I left him in their care, sitting on a chair in Minors; he looked apprehensive. ‘You’re not leaving me, are you?’ he asked worriedly.
Every now and then a call will come in and it’s a piece of cake to deal with – the kind of call that really didn’t need an ambulance but was in that grey area where nobody else will do.
I walked into the reception area of a very posh block of flats near Park Lane and the Concierge took me to the lift.
‘The second floor’, he said.
‘Which flat number?’ I asked as the lift doors began to close.
‘The whole of the second floor’, he replied as they shut in his face.
Now, that is flash.
I stepped out into a huge marble-floored flat and was taken by a family member to a 62 year-old woman who had suffered hyperventilation, shaking and palpitations. She was in bed and looked fully recovered. She beamed a smile at me and I asked her if she felt okay. ‘Yes, I do now’, she said.
She had opened what she thought was a packet of chewing gum and taken one out. As she chewed on it, she began to feel unwell, as described above. Her worried family called NHS Direct who, inevitably, told them to dial 999.
She had never smoked in her life and her body had simply reacted to the nicotine contained in the Nicorette gum she had been eating. For a non-smoker, the gum will cause problems, especially if it is chewed continuously – she had been given a fright but now she was recovering well. All her obs were normal and I left her in the care of her family, who will probably be much more cautious about where they leave their stuff in future.
A 23 year-old German girl stumbled down the last few steps at an underground station and twisted her ankle. She continued her journey until the pain and swelling were too much and she could no longer walk on it. An ambulance was called and a CRU was sent from Frith Street, where he, the MRU paramedic and I had been holed up drinking coffee. I was asked to convey the patient a few minutes after he’d arrived on scene.
Her ankle was hugely swollen and it looked like a grade III sprain or a fractured lateral malleolus (see, I know stuff). She’d have to go to A&E and have an x-ray to confirm one or the other, so we hopped her to the car up three flights of stairs and an escalator. She was tall, so a lot of pressure was placed on my suffering shoulder but it was the most efficient way to get her out of there and an ambulance was an over-the-top response for the injury, which she bore very well considering the discomfort she must have felt.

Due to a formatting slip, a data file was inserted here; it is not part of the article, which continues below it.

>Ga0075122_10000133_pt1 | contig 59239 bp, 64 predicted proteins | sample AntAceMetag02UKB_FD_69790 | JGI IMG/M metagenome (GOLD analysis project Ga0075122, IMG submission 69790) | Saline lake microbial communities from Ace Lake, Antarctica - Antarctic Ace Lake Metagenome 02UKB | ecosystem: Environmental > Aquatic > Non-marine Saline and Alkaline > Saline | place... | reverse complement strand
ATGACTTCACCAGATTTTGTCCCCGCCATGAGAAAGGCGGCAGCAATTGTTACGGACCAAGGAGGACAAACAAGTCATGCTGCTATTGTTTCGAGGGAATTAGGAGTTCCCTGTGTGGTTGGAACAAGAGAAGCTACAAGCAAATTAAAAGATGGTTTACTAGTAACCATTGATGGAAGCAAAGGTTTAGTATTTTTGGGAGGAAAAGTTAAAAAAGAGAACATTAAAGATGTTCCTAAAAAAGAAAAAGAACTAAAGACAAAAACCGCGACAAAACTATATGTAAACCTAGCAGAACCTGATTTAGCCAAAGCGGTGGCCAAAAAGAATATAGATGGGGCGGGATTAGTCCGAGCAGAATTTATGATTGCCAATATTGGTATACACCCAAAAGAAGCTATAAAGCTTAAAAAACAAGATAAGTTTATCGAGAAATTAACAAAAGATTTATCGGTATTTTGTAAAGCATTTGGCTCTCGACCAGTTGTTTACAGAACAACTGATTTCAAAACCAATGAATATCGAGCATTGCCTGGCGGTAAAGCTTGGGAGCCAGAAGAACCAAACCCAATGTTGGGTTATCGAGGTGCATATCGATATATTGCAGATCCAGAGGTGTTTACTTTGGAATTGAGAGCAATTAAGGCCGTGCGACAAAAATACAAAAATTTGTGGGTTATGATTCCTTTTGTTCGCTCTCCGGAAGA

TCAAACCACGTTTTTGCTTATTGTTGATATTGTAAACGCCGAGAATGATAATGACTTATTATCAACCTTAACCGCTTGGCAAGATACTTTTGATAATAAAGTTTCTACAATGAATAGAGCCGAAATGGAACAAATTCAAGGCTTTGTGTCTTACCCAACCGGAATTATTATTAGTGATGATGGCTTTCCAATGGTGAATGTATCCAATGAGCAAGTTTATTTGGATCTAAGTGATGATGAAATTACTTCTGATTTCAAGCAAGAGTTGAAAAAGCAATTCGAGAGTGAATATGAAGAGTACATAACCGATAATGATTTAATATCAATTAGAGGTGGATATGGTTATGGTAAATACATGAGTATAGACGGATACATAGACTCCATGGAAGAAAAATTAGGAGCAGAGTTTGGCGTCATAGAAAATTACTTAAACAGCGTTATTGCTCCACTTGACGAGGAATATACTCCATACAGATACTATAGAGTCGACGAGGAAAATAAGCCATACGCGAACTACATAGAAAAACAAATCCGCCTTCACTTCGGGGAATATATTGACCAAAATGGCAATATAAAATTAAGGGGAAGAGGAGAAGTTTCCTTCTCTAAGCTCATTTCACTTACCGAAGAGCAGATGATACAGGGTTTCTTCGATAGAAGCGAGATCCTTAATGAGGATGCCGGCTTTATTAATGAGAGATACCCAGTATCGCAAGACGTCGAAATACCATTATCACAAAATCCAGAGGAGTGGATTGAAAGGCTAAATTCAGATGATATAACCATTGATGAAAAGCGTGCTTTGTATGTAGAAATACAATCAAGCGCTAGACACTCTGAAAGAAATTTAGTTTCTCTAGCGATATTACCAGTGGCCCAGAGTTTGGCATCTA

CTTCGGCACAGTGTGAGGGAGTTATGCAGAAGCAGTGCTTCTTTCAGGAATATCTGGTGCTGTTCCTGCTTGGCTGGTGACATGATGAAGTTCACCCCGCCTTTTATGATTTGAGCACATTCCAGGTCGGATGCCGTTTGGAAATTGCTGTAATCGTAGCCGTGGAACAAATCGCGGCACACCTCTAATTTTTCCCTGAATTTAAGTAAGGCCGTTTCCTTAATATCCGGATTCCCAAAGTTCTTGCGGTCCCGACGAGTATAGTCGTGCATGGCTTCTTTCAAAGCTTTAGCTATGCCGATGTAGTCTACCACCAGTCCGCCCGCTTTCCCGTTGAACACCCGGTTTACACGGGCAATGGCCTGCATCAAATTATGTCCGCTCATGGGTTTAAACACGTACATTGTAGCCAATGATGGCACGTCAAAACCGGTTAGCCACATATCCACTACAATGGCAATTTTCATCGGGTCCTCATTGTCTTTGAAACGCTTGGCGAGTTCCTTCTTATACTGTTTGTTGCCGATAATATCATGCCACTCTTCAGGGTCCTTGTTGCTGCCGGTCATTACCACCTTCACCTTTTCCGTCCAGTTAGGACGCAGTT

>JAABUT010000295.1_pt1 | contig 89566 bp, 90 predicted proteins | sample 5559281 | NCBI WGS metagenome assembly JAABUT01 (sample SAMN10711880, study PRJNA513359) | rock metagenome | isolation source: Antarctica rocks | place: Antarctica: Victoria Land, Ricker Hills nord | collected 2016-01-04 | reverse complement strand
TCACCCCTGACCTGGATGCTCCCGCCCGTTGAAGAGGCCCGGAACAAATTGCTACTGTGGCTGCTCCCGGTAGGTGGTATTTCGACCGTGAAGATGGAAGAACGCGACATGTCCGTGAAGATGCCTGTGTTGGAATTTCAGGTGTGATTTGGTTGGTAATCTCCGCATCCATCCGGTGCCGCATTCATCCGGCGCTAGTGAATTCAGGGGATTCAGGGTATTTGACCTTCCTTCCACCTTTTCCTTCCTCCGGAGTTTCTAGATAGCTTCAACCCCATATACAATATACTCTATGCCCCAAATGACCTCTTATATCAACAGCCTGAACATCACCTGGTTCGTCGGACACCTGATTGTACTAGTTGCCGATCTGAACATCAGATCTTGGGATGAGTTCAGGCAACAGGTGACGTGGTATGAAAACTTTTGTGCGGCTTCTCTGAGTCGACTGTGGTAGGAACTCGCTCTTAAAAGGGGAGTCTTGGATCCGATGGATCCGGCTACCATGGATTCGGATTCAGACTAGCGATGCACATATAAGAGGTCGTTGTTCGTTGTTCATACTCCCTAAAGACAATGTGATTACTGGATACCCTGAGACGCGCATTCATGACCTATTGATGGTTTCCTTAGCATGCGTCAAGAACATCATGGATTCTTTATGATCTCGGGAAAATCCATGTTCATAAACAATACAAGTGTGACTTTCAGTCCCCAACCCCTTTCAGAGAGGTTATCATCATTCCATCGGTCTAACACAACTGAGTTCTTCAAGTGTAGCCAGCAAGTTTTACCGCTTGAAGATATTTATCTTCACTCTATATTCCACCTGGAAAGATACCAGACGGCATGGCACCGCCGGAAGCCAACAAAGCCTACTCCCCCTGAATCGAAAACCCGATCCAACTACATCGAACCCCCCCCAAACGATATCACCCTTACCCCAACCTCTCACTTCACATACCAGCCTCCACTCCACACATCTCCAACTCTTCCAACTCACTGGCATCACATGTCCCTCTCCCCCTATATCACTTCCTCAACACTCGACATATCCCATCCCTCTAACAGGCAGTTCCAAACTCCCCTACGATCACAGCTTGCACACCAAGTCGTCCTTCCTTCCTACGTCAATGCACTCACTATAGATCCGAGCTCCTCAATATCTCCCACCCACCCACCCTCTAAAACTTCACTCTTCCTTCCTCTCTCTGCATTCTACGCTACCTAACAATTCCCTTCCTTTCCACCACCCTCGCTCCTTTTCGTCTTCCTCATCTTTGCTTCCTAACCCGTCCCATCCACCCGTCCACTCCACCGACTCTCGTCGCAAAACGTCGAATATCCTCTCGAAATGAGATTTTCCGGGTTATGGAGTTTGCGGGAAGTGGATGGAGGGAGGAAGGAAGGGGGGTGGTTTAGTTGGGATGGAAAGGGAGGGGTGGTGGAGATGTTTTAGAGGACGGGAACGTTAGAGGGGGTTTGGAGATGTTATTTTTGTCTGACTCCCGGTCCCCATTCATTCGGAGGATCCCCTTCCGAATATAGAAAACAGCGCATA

I wheeled her into casualty after she’d reclined in the back of my car for ten minutes during the trip. She had a history of this kind of injury and she didn’t seem at all surprised that it had happened again. Next time (and there will be one), she will probably stop and get help before it becomes too much for her.
My last patient was a migraine-suffering 56 year-old woman who’d been out for the day with her husband when she began to feel ill. She had the worst headache she’d ever experienced and was vomiting. I take this stuff seriously because at her age and given her history, a major condition can be masked by a known component like migraine. I took her to hospital quickly in the car, husband in tow, and we were there in less than five minutes – it would have been a longer wait for an ambulance. Her vital signs were all normal and she didn’t have any other problems, such as visual impairment. Her FAST check was negative.
She vomited constantly in the car and I considered Vertigo as a possible suspect for her troubles, although she denied ever having it before and the tell-tale dizziness didn’t exist, unless she simply didn’t want to tell me about it. Other, more serious problems, such as tumour, could cause these signs and symptoms.
She was sent to the waiting area, where dozens of people sat or milled about; it was like a Saturday night. She sat on the wheelchair I’d taken her in on, with her husband at her side and she vomited over and over again. I felt very sorry for her and asked the triage nurse if she could see her quickly. I’m sure the other non-vomiting patients wouldn’t mind...